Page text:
We don’t often get to design a logo for a new business, so this was a fun one — new business logo design is more art than science, and, when you throw in a branding board, things start to get exciting.



Pop & Go Weddings


April 2016




Logo Design
Branding Development
Branding Board
Style Guide

Let’s start with some stats.

The average cost of a wedding in the DFW area is about $29,000 (believe me when I say this: I know this painful figure to be true).

Obviously, this is a problem—which is where Venetta comes in. A long-time resident of the area (and one of our biggest fans!) Venetta saw in this wedding pricing madness a problem that she knew needed to be solved.

Few people can afford this kind of a price tag (or the debt that certainly follows), so she had an idea—pop up weddings. Pop up anything is all the rage these days, so why not apply the same principle to weddings?

It’s a beautiful solution, falling somewhere in between a $150 justice of the peace and a $30,000 extravaganza. The genesis of Pop & Go Weddings was this—a reasonable price for a small, beautiful wedding (and you just leave all that pesky planning to her!)

But building branding elements around this idea presented a challenge.

But first, take a look at this logo—beautiful, ain’t it?



The main problem is that the year is 2016—weddings aren’t what they used to be. The wedding industry is booming, and you’ve got more players in the game than you can shake a whole bundle of sticks at.

Many of them are targeting a very particular audience—the bride. What these industries fail to realize is that men are often involved too (they might even be the primary planner!)

Add to that the recent boom in same sex marriage, and you’ve got a wide variety of audiences, all of whom need to be targeted.

The traditional feminine slant to the wedding industry would have to be chucked out the window if she wanted any hope of reaching them all.

So how do you mix masculine and feminine and still appeal to the main audience of brides?

That’s where we came in.



There’s nothing simple about appealing to multiple audiences—you always run the risk of appealing to no one. However, when managed properly, it’s certainly possible. We began with Venetta’s vision.

She had a good idea of the color scheme she wanted—in fact, she was inspired by her recent nail appointment to pick a palette! (If picking your color palette from your nail polish isn’t the most spirit-of-the-wedding thing I’ve ever heard of, I don’t know what is).

We already knew before we even started that Venetta was awesome—this was gonna be a fun project.

The colors she brought in were mostly primary and secondary—a blue, a dark blue, a red, and a yellow—and they gave us the perfect place to start. We sat down with her and started to talk branding—and we learned very quickly that her brand was about as far from corporate as you could imagine.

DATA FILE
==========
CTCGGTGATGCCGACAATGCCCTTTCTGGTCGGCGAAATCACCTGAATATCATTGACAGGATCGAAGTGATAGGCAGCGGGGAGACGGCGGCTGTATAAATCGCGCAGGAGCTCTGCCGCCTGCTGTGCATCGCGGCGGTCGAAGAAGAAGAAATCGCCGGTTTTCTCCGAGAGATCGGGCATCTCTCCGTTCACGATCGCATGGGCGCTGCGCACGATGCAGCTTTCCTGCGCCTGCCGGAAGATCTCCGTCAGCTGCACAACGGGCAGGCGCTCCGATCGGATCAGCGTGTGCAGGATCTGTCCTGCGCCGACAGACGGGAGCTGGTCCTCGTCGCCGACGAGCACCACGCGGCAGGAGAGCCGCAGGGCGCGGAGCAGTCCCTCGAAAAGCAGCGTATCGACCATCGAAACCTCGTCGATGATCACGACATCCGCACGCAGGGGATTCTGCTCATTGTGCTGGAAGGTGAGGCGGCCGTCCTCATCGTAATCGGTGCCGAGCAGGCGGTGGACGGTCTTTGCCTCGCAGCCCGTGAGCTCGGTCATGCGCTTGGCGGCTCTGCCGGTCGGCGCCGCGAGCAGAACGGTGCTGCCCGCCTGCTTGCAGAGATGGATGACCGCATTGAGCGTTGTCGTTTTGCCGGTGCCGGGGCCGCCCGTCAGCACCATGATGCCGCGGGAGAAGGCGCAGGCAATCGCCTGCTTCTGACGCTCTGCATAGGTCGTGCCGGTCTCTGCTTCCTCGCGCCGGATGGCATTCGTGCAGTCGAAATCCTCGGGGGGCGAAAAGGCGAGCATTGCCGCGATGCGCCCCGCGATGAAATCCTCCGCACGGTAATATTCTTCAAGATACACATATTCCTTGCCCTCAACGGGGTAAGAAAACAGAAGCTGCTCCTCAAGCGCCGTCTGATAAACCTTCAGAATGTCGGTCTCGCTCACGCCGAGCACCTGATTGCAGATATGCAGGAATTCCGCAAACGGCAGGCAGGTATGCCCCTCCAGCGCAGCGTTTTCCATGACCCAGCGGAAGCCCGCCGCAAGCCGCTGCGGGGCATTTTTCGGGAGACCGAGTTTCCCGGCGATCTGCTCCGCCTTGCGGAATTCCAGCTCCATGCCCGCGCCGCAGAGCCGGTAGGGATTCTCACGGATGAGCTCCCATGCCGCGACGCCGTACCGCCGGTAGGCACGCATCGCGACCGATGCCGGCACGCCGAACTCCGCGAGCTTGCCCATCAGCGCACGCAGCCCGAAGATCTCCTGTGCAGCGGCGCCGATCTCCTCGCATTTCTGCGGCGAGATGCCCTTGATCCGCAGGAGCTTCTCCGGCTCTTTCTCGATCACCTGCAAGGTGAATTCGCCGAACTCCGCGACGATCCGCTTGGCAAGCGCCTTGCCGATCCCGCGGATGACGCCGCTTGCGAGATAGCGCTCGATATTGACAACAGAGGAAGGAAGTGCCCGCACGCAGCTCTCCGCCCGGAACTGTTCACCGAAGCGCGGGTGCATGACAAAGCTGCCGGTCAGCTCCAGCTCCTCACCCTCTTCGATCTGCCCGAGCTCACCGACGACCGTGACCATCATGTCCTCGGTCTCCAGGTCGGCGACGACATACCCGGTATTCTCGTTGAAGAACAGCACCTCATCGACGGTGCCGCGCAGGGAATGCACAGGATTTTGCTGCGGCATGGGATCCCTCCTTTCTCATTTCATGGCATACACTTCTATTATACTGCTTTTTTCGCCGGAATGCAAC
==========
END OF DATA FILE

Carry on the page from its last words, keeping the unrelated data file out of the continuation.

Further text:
She wanted something that was fun, fresh, and playful, something that brides and grooms alike would find appealing, something young, hip, and totally opposite of the traditional wedding.






As you can see from the initial concept, we fell in love pretty quickly with a particular style, something more along the lines of a comic book than a corporate pitchbook.

But that doesn’t mean style goes out the window—the minimalism fad is all the rage these days, but that will fade eventually, and all that will remain are logos that are unique, that stand out.

And that’s exactly what we gunned for—something with a feminine slant that still appealed to the masculine side.

After showing our initial concepts to Venetta (which she obviously loved), we went back to the drawing board (literally) for round 2. Two logos especially spoke to her, so we tried a variety of combinations, as you can see from the process image above.

Ok, things got a little crazy on the second round, but we really wanted to get some motion in there, make that logo move.

After some more feedback and a better idea of the direction Venetta wanted to move in, we ended up with this logo.


Combining elements from the best of all logos, we came up with something directly out of a comic book—with all the colors to match!

The subtle pattern behind the logo speaks to a bygone era of pulp comic book printing, something that targets a portion of the masculine segment of her audience.

But we didn’t forget the feminine side! Bright colors (and a focus on the most important part of the wedding, the ring ???? ) allowed us to appeal to the segment more likely to initially contact Pop & Go Weddings.

We tied it all together with a big funky ampersand. Using multiple fonts in a logo like this was a challenge, but we managed to weave them together in such a way as to make the contrast of one font the complement of another.

It’s super complicated I promise you.

In the end, Venetta was happy (which means we were happy!)

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